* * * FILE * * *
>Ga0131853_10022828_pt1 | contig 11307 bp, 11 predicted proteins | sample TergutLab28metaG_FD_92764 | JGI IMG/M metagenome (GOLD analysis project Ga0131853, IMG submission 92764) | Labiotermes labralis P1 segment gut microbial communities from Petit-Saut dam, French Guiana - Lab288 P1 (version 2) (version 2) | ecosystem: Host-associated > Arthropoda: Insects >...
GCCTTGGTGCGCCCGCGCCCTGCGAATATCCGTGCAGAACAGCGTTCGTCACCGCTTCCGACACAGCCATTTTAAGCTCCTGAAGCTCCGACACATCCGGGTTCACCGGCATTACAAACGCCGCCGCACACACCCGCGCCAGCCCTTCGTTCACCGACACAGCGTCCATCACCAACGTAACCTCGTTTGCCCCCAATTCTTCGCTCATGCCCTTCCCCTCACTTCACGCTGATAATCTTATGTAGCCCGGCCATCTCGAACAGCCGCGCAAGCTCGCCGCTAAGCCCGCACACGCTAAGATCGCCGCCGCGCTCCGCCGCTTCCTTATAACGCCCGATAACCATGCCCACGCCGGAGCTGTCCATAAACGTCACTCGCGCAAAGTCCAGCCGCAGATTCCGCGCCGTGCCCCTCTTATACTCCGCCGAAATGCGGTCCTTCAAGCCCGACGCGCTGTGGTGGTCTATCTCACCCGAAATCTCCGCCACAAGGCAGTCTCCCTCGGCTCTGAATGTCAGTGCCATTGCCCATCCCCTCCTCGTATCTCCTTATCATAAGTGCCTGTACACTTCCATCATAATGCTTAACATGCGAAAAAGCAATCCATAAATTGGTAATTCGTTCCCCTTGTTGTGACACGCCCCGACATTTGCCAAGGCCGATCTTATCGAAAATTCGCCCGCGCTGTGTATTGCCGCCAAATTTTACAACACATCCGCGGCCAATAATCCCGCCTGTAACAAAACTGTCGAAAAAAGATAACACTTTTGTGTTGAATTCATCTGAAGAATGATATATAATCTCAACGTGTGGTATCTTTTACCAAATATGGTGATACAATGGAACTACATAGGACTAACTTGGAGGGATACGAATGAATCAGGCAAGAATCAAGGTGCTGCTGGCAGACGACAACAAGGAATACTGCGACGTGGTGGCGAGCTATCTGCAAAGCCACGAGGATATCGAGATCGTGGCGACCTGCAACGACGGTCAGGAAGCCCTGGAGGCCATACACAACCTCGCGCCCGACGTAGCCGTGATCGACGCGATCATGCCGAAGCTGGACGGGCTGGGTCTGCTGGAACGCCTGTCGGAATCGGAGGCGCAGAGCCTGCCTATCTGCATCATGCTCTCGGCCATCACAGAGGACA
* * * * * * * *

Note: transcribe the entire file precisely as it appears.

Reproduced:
>Ga0131853_10022828_pt1 | contig 11307 bp, 11 predicted proteins | sample TergutLab28metaG_FD_92764 | JGI IMG/M metagenome (GOLD analysis project Ga0131853, IMG submission 92764) | Labiotermes labralis P1 segment gut microbial communities from Petit-Saut dam, French Guiana - Lab288 P1 (version 2) (version 2) | ecosystem: Host-associated > Arthropoda: Insects >...
GCCTTGGTGCGCCCGCGCCCTGCGAATATCCGTGCAGAACAGCGTTCGTCACCGCTTCCGACACAGCCATTTTAAGCTCCTGAAGCTCCGACACATCCGGGTTCACCGGCATTACAAACGCCGCCGCACACACCCGCGCCAGCCCTTCGTTCACCGACACAGCGTCCATCACCAACGTAACCTCGTTTGCCCCCAATTCTTCGCTCATGCCCTTCCCCTCACTTCACGCTGATAATCTTATGTAGCCCGGCCATCTCGAACAGCCGCGCAAGCTCGCCGCTAAGCCCGCACACGCTAAGATCGCCGCCGCGCTCCGCCGCTTCCTTATAACGCCCGATAACCATGCCCACGCCGGAGCTGTCCATAAACGTCACTCGCGCAAAGTCCAGCCGCAGATTCCGCGCCGTGCCCCTCTTATACTCCGCCGAAATGCGGTCCTTCAAGCCCGACGCGCTGTGGTGGTCTATCTCACCCGAAATCTCCGCCACAAGGCAGTCTCCCTCGGCTCTGAATGTCAGTGCCATTGCCCATCCCCTCCTCGTATCTCCTTATCATAAGTGCCTGTACACTTCCATCATAATGCTTAACATGCGAAAAAGCAATCCATAAATTGGTAATTCGTTCCCCTTGTTGTGACACGCCCCGACATTTGCCAAGGCCGATCTTATCGAAAATTCGCCCGCGCTGTGTATTGCCGCCAAATTTTACAACACATCCGCGGCCAATAATCCCGCCTGTAACAAAACTGTCGAAAAAAGATAACACTTTTGTGTTGAATTCATCTGAAGAATGATATATAATCTCAACGTGTGGTATCTTTTACCAAATATGGTGATACAATGGAACTACATAGGACTAACTTGGAGGGATACGAATGAATCAGGCAAGAATCAAGGTGCTGCTGGCAGACGACAACAAGGAATACTGCGACGTGGTGGCGAGCTATCTGCAAAGCCACGAGGATATCGAGATCGTGGCGACCTGCAACGACGGTCAGGAAGCCCTGGAGGCCATACACAACCTCGCGCCCGACGTAGCCGTGATCGACGCGATCATGCCGAAGCTGGACGGGCTGGGTCTGCTGGAACGCCTGTCGGAATCGGAGGCGCAGAGCCTGCCTATCTGCATCATGCTCTCGGCCATCACAGAGGACA